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What Is Inhaled Insulin Used For?

Why Is Inhaled Insulin Used for Type 2 Diabetes?

Type 2 diabetes is sometimes called adult-onset diabetes or non-insulin-dependent diabetes. The condition is very common, much more so than type 1 diabetes. The cause of type 2 diabetes is not fully understood, although it is known that obesity and genetics play an important role.
Unlike people with type 1 diabetes, people with type 2 diabetes are not able to produce enough insulin in the pancreas. The problem is that the cells of the body do not respond to insulin as well as they normally should. As a result, the cells do not remove sugar (glucose) from the blood very well. This is why people with type 2 diabetes have high blood sugar.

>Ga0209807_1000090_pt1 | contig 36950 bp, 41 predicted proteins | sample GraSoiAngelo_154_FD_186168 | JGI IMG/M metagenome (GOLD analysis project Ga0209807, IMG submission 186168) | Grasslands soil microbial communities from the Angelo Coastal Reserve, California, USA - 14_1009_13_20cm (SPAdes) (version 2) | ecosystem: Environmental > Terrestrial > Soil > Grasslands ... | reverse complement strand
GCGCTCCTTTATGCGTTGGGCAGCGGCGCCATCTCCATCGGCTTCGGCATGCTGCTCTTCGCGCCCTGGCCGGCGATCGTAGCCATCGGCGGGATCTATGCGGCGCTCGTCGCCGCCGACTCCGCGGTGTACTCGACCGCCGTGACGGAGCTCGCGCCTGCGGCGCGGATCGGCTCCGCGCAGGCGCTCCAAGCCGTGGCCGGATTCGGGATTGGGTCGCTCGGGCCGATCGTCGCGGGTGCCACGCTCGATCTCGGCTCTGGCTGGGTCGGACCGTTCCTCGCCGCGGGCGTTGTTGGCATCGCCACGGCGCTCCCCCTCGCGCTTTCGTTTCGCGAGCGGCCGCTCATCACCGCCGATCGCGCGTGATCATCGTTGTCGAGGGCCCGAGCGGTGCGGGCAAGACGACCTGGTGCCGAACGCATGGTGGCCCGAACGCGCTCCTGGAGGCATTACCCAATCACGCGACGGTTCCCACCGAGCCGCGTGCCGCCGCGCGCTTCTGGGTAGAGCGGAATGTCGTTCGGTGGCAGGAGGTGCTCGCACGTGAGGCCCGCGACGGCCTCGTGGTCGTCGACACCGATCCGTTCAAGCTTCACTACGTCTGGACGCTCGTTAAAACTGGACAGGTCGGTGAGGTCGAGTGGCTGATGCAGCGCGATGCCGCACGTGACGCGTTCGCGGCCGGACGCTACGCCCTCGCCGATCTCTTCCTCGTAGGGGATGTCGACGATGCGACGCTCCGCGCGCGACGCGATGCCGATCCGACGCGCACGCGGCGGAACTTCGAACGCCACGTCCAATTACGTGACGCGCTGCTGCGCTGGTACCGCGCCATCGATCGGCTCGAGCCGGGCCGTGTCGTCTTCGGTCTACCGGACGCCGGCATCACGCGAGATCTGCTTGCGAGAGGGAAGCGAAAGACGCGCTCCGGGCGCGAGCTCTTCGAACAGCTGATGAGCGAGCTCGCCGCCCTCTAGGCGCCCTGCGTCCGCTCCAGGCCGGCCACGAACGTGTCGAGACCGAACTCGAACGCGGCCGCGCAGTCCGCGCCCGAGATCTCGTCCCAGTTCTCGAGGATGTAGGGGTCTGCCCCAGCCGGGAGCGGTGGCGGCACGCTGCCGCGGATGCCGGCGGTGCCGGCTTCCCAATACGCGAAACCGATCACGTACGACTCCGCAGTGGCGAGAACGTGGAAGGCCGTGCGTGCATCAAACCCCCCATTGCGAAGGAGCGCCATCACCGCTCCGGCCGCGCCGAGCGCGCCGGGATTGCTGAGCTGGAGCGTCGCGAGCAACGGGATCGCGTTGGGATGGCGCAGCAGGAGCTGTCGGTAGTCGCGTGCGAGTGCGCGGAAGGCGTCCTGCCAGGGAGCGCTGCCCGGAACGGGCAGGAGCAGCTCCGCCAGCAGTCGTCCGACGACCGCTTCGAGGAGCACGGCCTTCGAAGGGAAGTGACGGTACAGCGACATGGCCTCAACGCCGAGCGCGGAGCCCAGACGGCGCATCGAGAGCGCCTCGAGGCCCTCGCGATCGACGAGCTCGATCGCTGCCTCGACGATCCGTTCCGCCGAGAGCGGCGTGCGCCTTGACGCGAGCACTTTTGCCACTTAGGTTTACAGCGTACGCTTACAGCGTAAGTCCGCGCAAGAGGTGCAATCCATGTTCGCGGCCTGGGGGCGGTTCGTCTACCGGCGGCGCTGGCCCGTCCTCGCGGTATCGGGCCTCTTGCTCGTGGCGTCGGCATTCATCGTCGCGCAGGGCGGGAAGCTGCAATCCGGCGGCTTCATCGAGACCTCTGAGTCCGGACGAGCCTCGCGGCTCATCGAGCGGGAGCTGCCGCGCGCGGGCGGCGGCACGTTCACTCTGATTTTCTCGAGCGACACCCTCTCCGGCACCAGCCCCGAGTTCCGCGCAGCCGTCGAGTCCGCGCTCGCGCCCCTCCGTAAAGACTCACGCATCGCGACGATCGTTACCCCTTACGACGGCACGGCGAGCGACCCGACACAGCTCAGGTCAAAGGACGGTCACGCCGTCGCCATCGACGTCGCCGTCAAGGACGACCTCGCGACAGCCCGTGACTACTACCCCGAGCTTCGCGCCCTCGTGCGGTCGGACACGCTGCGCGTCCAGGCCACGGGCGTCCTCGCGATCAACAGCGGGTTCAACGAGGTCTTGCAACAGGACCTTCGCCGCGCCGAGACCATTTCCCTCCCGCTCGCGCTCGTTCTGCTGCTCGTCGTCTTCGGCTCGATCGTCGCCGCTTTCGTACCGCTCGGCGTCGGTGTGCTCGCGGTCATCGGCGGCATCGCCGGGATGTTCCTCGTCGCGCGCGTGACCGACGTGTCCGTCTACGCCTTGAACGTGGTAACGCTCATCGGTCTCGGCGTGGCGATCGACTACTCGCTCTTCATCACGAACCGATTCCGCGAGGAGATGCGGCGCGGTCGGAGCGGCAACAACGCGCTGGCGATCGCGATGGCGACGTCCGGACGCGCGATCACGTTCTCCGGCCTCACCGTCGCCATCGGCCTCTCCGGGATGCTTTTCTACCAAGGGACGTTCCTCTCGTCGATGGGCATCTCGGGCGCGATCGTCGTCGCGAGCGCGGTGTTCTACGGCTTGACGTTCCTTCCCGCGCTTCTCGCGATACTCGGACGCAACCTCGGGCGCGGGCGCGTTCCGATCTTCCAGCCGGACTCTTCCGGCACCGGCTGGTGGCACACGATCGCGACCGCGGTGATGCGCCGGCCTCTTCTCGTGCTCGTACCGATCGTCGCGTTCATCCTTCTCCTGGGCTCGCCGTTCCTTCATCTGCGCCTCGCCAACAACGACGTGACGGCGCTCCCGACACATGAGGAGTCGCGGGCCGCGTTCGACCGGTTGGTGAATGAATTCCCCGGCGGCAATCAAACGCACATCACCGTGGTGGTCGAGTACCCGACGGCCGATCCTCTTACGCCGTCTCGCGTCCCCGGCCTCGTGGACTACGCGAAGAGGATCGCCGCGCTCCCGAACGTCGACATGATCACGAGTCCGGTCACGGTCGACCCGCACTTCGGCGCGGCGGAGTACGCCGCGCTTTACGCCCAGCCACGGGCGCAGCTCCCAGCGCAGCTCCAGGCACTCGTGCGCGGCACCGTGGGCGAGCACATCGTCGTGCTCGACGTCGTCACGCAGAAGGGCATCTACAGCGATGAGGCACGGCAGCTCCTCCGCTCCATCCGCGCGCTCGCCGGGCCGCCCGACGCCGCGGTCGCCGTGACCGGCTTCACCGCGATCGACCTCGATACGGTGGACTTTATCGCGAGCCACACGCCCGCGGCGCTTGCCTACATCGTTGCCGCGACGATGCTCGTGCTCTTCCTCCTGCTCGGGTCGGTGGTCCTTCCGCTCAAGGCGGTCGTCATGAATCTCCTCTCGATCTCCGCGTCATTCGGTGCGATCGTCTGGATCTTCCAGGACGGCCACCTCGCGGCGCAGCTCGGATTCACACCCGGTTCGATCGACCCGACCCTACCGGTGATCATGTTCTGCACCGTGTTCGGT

Over time, high blood sugar (whether from type 1 or type 2 diabetes) can lead to a number of problems, including diabetic impotence, diabetic neuropathy, kidney failure, and heart disease (see Diabetes Complications). Eventually, the pancreas may also become damaged from having to produce so much insulin over a long period of time. If this happens, insulin will need to be taken, as the pancreas can no longer produce enough of it.
For the treatment of type 2 diabetes (similar to type 1), inhaled insulin is used just before meals to control blood sugar after eating. Inhaled insulin is approved for use alone or with longer-acting insulins or oral diabetes medications. Although the drug can replace insulin injections at mealtimes, it does not eliminate the need to test blood sugar.
A balanced treatment plan for type 1 or type 2 diabetes should include a diet and exercise plan (see Diabetic Diet and Diabetes and Exercise). Discuss any dietary or exercise changes you should make with your healthcare provider.
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Inhaled Insulin (Exubera)

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